Saturday, July 23, 2022

HP 32SII Applications: Moments of Inertia, Conductor Temperature Change, Slit Patterns

HP 32SII Applications: Moments of Inertia, Conductor Temperature Change, Slit Patterns


Moment of Inertia - Uniform Disk


The moment of inertia on a uniform disk of radius r is:


I = 2 * π * L * ρ * ∫(r^3 dr, 0, R) 


where ρ = M ÷ ( π * R^2 * L)


The formula of inertia for the uniform disk can be simplified to:


I = M * R^2 * 1/2

where

M = mass of the disk

R = radius of the disk

I = inertia of the center of the mass


HP 32SII Program:


I01  LBL I

I02  INPUT M

I03  INPUT R

I04  x^2

I05  ×

I06  2

I07  ÷

I08  RTN


(12.0 bytes, CK = B55F)


Example:

 

Inputs:

M = 8 kg

R = 0.2 m


Result:

I = 0.16 kg * m^2


Source:

Texas Instruments Incorporated.  Texas Instruments TI-55III Scientific Calculator Sourcebook  Second Edition.  1984



Conductor Temperature Change


The temperature change due to the change of the resistance can be calculated as:


∆t = 1 ÷ α * ( R_2 ÷ R_1 - 1)


where:

∆t = change of temperature in °C

R_2 = new resistance in Ω  (R)

R_1 = new resistance in Ω  (F)

α = temperature coefficient of resistance (A)  (see table below and source)


Selected Temperature Coefficients of Resistance at 20°C (α):


Material:  α


Nickel:  0.005866

Iron:  0.005671

Aluminum:  0.004308

Copper:  0.004041

Silver:  0.003819

Gold:  0.003715

Alloy Steel (99.% iron):  0.003


HP 32SII Program:


T01  LBL T

T02  INPUT A

T03  INPUT R

T04  INPUT F

T05  ÷

T06  1

T07  -

T08  x<>y

T09  1/x

T10  ×

T11 RTN


(16.5 bytes, CK = DDA9)


Example:


Inputs:

A = 0.004041  (α, Copper)

R = 58 Ω  (new resistance)

F = 50 Ω  (old resistance)


Result:

39.594160 °C


Sources:


"Temperature Coefficient of Resistance"  All About Circuits.  Last Retrieved May 17, 2022.  https://www.allaboutcircuits.com/textbook/direct-current/chpt-12/temperature-coefficient-resistance/#:~:text=The%20resistance%2Dchange%20factor%20per,with%20an%20increase%20in%20temperature.


National Radio Institute Alumni Association  Mathematics For Radiotricians Washington, D.C.  1942


Slit Patterns


The intensity of diffraction pattern of the single slit can be calculated by the formula:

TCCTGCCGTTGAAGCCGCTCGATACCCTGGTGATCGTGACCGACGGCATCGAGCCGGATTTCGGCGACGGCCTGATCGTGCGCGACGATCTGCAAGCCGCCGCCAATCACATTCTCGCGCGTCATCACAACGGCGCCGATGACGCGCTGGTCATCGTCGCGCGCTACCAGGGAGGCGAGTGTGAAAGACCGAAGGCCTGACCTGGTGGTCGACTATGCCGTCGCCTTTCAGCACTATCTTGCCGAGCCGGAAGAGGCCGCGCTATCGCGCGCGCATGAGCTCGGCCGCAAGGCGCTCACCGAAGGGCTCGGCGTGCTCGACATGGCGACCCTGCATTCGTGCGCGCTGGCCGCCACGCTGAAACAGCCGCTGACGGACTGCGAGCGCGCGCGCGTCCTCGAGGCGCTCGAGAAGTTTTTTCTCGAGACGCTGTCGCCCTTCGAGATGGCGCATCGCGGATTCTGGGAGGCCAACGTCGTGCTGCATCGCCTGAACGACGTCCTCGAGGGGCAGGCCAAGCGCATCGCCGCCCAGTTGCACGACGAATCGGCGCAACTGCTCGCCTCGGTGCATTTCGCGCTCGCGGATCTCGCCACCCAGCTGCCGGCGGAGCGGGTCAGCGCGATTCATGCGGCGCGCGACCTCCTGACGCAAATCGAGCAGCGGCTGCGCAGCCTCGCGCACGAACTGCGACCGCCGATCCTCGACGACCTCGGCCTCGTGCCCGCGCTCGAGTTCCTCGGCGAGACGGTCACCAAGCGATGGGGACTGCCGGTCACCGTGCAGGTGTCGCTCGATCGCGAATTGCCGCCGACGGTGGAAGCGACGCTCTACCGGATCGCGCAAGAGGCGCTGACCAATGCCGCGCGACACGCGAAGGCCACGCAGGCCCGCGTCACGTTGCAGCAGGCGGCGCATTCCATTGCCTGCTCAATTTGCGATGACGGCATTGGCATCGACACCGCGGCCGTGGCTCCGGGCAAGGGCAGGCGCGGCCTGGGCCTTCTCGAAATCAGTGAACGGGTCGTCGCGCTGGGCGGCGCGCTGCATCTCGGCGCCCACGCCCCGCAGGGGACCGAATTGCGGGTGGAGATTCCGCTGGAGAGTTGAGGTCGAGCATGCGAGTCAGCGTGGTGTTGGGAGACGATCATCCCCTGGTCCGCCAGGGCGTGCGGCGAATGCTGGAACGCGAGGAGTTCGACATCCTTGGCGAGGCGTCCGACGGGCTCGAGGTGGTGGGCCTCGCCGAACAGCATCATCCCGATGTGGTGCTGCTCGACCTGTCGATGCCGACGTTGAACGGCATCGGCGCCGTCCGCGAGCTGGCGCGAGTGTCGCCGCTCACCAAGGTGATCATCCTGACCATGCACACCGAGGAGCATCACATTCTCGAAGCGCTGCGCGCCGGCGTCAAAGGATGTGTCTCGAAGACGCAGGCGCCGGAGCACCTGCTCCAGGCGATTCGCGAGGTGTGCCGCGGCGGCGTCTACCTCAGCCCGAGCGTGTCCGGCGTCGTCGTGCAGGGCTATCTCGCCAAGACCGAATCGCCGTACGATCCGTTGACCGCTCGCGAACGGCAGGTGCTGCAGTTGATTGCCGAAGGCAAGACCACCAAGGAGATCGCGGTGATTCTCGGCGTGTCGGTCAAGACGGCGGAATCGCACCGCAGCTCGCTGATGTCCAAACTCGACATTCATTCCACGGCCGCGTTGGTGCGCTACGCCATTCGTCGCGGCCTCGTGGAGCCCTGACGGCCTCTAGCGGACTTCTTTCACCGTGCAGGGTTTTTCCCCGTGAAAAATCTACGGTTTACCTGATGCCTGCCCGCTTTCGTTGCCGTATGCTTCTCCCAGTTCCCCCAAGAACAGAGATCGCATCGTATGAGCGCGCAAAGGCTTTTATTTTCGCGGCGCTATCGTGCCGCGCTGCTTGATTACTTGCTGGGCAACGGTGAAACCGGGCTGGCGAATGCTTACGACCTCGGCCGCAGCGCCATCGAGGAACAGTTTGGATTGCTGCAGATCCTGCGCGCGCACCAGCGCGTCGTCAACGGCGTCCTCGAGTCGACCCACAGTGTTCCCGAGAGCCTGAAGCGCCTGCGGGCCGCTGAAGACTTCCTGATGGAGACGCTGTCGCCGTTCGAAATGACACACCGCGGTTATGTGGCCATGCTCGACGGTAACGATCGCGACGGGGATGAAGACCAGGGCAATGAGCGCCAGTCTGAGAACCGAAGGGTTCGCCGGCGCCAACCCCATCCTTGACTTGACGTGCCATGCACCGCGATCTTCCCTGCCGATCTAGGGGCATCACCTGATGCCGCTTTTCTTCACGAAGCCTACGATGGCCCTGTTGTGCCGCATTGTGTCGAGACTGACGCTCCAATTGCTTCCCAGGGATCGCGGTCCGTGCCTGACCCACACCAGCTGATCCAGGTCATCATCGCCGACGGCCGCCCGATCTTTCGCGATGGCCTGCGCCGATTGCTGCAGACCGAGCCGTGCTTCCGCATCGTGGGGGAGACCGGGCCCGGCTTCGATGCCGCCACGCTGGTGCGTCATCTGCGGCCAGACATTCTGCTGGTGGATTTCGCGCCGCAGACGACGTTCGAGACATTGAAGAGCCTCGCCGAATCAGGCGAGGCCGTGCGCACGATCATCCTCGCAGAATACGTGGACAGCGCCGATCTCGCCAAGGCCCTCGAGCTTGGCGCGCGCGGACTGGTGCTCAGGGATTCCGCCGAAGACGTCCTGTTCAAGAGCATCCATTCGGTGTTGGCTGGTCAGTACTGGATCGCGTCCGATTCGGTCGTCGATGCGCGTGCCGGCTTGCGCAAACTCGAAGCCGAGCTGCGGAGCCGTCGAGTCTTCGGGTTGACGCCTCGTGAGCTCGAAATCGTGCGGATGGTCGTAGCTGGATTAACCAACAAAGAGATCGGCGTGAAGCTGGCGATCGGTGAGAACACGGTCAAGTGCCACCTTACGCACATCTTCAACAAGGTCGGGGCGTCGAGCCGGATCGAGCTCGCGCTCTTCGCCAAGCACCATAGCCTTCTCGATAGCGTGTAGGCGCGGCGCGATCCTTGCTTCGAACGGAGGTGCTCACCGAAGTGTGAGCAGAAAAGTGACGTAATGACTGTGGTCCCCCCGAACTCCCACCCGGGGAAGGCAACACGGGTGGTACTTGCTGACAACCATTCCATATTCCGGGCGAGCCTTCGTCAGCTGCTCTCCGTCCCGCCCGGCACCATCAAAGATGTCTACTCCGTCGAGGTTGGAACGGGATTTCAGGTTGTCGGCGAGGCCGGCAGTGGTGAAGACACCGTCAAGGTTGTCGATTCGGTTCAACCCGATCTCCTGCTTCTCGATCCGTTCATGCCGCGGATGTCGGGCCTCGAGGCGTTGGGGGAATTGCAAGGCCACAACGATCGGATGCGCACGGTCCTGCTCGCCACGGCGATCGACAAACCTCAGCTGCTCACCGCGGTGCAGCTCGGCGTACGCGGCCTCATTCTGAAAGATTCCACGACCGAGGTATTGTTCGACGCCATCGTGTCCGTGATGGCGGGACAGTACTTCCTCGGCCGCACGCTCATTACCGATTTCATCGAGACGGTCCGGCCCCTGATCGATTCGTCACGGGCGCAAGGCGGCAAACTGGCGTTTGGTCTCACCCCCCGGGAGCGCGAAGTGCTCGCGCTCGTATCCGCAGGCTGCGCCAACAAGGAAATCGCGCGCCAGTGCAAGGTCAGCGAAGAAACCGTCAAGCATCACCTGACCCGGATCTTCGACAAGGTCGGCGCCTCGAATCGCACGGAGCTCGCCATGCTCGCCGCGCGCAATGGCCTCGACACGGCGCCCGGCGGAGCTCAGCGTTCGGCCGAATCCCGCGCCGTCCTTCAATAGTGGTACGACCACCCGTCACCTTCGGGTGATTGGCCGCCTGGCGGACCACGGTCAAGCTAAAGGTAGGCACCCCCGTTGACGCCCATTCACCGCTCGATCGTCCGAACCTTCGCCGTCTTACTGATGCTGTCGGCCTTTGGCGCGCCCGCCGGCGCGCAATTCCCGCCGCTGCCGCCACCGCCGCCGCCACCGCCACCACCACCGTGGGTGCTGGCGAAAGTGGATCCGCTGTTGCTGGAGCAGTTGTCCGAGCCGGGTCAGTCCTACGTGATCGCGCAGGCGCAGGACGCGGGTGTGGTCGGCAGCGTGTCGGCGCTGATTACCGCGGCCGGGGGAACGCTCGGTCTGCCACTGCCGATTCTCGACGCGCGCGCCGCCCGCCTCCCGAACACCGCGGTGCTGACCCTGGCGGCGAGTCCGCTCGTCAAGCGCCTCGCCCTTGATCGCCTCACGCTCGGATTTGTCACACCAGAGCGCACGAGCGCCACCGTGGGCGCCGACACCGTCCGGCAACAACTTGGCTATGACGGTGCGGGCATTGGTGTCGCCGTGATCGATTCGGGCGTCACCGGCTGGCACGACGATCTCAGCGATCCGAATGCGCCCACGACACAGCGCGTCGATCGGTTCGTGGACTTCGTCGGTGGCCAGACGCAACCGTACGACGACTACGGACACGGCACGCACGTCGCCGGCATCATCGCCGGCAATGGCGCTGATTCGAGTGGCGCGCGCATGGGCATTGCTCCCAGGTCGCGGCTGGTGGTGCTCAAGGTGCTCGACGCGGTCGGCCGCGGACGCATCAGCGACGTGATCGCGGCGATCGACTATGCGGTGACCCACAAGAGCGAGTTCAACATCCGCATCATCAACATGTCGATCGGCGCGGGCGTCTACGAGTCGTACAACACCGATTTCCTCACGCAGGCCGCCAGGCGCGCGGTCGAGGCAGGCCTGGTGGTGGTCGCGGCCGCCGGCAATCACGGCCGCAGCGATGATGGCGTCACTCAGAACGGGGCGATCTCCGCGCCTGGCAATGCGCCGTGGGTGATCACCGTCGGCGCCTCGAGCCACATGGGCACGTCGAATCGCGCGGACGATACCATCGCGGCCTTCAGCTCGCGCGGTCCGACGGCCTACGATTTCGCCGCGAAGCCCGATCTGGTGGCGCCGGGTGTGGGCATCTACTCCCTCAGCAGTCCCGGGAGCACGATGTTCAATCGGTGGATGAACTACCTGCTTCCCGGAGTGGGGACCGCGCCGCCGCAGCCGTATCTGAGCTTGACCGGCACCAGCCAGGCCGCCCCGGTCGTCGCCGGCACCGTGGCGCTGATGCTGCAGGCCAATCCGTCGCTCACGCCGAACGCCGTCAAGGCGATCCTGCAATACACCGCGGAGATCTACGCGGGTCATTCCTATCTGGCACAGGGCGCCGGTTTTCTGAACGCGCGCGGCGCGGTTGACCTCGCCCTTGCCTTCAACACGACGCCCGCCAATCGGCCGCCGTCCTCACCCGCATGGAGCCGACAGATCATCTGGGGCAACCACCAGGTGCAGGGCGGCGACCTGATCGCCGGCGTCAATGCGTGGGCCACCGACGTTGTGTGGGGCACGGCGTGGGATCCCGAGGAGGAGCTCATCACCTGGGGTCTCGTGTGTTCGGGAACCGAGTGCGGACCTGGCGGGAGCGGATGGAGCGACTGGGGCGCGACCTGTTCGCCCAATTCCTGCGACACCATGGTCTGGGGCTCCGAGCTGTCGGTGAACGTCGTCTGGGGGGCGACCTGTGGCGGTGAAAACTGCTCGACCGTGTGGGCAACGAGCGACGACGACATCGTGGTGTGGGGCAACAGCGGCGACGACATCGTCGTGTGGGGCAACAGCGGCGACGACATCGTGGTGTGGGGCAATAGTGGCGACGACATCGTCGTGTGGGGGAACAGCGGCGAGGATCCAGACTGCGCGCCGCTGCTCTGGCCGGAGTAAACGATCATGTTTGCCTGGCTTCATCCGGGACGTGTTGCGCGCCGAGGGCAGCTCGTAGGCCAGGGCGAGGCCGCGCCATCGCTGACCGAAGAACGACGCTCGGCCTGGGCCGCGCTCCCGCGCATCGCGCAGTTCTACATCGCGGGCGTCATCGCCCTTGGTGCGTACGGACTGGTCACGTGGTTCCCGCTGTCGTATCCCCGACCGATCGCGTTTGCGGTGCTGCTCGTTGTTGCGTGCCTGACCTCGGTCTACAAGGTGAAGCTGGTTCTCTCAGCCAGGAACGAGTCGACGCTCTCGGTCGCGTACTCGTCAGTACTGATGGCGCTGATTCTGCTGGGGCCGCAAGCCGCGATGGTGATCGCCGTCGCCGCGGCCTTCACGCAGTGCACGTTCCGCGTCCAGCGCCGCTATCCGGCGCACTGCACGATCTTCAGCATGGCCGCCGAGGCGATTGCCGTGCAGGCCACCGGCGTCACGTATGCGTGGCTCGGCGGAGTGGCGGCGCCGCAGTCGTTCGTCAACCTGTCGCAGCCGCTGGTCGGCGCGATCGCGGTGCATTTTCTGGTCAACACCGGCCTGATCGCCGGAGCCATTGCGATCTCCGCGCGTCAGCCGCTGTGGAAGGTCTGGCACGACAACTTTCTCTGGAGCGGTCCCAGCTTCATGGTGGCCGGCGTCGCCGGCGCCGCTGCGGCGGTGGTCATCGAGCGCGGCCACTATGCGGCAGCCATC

I = Im * (sin α ÷ α)^2


where:

Im = potential maximum intensity

α = (π * s * sin θ ÷ λ) in radians

s = slit width

λ = wavelength in Hz

θ = angle of diffraction in degrees


For a double slit:


I = Im * (cos B)^2 * (sin α ÷ α)^2


where:

B is in radians and

B = (π * d * sin θ ÷ λ)

d = distance between slits

θ = angle of diffraction in degrees

α = see the single slit formula above


HP 32SII:

A:  θ

S:  slit wdith

W:  wavelength, λ

I:  maximum intensity


LBL S: single slit

LBL D: double slit, uses LBL S


HP 32SII Programs:


Single Slit:


S01  LBL S

S02  DEG

S03  INPUT A

S04  SIN

S05  INPUT S

S06  ×

S07  π

S08  ×

S09  INPUT W

S10  ÷

S11  RAD

S12  ENTER

S13  SIN

S14  x<>y

S15  ÷

S16  x^2

S17  INPUT I

S18  ×

S19  RTN


(28.5 bytes, CK = 40E0)


Double Slit:


D01  LBL D

D02  XEQ S

D03  DEG

D04  RCL A

D05  SIN

D06  INPUT D

D07  ×

D08  π

D09  ×

D10  RCL÷ W

D11  RAD

D12  COS

D13  x^2

D14  ×

D15  RTN


(22.5 bytes, CK = 8BC7)


Example:


Inputs:

A = 8°

S = 1.96E-6 m

W = 500E-9Hz

I  = 1


Single Slit Calculation:

XEQ S:  0.333496


Double Slit Calculation:

XEQ D

D = 3E-5 m

Result:  0.068409


Source:

Saul, Ken.  The Physics Collection:  Ten HP-41C Programs for First-Year Physics Class  Corvallis, OR.  1986



Coming up:  Python Week:  August 1 to August 5, 2022


Eddie


All original content copyright, © 2011-2022.  Edward Shore.   Unauthorized use and/or unauthorized distribution for commercial purposes without express and written permission from the author is strictly prohibited.  This blog entry may be distributed for noncommercial purposes, provided that full credit is given to the author. 

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